Analysis shows UK unemployment is increasing faster than in any other OECD country

10 June 2024 , 07:50
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Analysis shows UK unemployment is increasing faster than in any other OECD country
Analysis shows UK unemployment is increasing faster than in any other OECD country

TUC says only Costa Rica had similar increase in first quarter as ONS data expected to show further rise in April

Unemployment is rising in the UK at the fastest pace among 38 of the world’s richest countries, according to an analysis by the Trades Union Congress (TUC).

In a release a day before official labour market figures are expected to show another increase in joblessness in Britain, the union body looked at data from the Organisation for Economic Cooperation and Development (OECD) covering the first three months of this year. 

It found that of its 38 member states, only Costa Rica suffered a similar rise in the number of people losing their jobs between the start of January and the end of March.

Every region of the UK was affected by rising unemployment and a falling number of job vacancies, the TUC said, illustrating the dislocation in the labour market between employers who cannot find workers with the right skills and rising joblessness. 

Figures from the Office for National Statistics (ONS) to be published on Tuesday are expected to show a further rise in unemployment in recent months in a blow to Rishi Sunak’s message that the economy is growing robustly.

The ONS confirmed last month that the economy had exited last year’s recession, growing by 0.6% in the first quarter of the year, and surveys of business leaders show rising levels of confidence about the prospects for economic growth. Consumer confidence has also risen this year in response to a rising level of average disposable incomes.

However, employers have indicated that despite the recovery, they are seeking to reduce their headcount. Separate research by the Chartered Institute of Management (CMI) found that in the first three months of this year, more UK employers were drawing up plans to make roles redundant and impose hiring freezes than in the same period last year.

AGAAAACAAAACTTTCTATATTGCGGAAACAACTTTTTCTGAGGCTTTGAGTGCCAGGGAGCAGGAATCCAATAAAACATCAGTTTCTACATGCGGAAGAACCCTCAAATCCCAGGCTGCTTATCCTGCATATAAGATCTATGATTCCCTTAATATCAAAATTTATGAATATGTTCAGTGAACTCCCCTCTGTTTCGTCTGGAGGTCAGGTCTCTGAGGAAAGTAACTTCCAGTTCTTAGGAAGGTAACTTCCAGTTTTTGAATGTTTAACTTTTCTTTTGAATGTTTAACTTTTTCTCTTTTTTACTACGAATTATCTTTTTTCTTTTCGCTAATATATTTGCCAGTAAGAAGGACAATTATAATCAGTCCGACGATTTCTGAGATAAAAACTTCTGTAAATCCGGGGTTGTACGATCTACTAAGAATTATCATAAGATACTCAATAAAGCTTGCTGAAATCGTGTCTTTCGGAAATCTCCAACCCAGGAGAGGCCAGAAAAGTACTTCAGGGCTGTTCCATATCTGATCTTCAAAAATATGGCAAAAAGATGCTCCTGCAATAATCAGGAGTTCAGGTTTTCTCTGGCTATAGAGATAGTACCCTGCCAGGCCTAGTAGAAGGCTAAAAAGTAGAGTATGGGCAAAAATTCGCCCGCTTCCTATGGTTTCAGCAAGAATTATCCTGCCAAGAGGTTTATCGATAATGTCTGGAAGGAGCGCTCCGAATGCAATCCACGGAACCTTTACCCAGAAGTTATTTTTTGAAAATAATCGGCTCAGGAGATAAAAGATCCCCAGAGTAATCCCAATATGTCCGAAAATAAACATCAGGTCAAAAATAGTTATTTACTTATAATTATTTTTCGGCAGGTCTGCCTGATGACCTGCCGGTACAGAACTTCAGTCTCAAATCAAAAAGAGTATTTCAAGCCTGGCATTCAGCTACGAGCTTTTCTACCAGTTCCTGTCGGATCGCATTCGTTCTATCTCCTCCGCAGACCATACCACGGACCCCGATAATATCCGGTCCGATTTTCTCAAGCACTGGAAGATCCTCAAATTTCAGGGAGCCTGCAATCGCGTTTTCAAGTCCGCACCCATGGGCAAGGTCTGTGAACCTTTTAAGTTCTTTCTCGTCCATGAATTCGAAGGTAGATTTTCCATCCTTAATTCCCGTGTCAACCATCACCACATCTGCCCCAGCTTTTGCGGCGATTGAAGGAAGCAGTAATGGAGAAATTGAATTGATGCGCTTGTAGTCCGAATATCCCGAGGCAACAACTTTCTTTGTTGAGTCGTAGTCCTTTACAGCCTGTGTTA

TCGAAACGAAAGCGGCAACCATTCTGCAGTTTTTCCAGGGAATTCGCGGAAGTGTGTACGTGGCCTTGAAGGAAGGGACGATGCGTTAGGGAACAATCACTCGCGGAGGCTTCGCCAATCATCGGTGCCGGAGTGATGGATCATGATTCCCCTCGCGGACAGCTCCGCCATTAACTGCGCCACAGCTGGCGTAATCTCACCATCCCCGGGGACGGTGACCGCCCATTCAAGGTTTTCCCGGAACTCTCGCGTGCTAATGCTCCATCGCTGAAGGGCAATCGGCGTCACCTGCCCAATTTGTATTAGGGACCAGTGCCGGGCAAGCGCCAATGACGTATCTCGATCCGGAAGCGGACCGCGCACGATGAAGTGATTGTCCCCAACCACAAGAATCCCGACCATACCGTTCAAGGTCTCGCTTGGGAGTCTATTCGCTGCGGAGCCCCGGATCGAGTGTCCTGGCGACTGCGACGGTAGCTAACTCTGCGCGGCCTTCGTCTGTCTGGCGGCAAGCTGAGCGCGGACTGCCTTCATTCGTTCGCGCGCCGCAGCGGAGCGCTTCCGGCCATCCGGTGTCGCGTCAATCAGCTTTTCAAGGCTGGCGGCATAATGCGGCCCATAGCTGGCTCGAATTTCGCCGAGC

The CMI survey of just under 1,000 British managers found that 35% of organisations planned to either freeze (21%) or reduce (14%) recruitment in the following six months. In the same period last year the combined total was 24%, while in the summer of 2022 it was just 15%, indicating a rising trend in the number of employers wanting to restrict or cut numbers of staff.

When asked for the reasons behind the decision to freeze or reduce recruitment, three in five managers (60%) blamed worsening revenues or rising costs, while 55% cited organisational restructuring to reduce costs, and 34% said it was due to increased economic uncertainty. 

One in five managers also cited higher staff pay (19%) as the reason for reducing the number of employees, with a smaller number (13%) citing the increased use of digital technology and automation.

Public sector employers were more likely to say they were planning to reduce staff numbers, with three-quarters saying budget cuts were the main reason.

The research will add to concerns among some Bank of England policymakers about the weakness of the longer-term economic outlook. The central bank’s monetary policy committee will consider at a meeting later this month whether to bring interest rates down from their current level of 5.25%.

In its latest labour market release last month, the ONS reported a declining number of job vacancies across the country, falling by 26,000 to 898,000 in the three months to April.

The TUC general secretary, Paul Nowak, said the weak jobs figures from the ONS and its analysis showed “just how out of touch Rishi Sunak and his government are – and this complacency is costing Britain dear”, adding: “The prime minister’s economic boasts are frankly laughable.”

The OECD, which counts the US, France, Germany, Australia and Japan among its members, has urged politicians to invest in workers’ skills to boost employment after many people left the labour market during the Covid-19 pandemic, often as a result of ill health.

The Conservative party election manifesto, due to be published on Tuesday, will reportedly include measures that Sunak will claim will save £12bn in benefits by the end of the next parliament by returning or keeping workers in the labour market.

Thomas Brown

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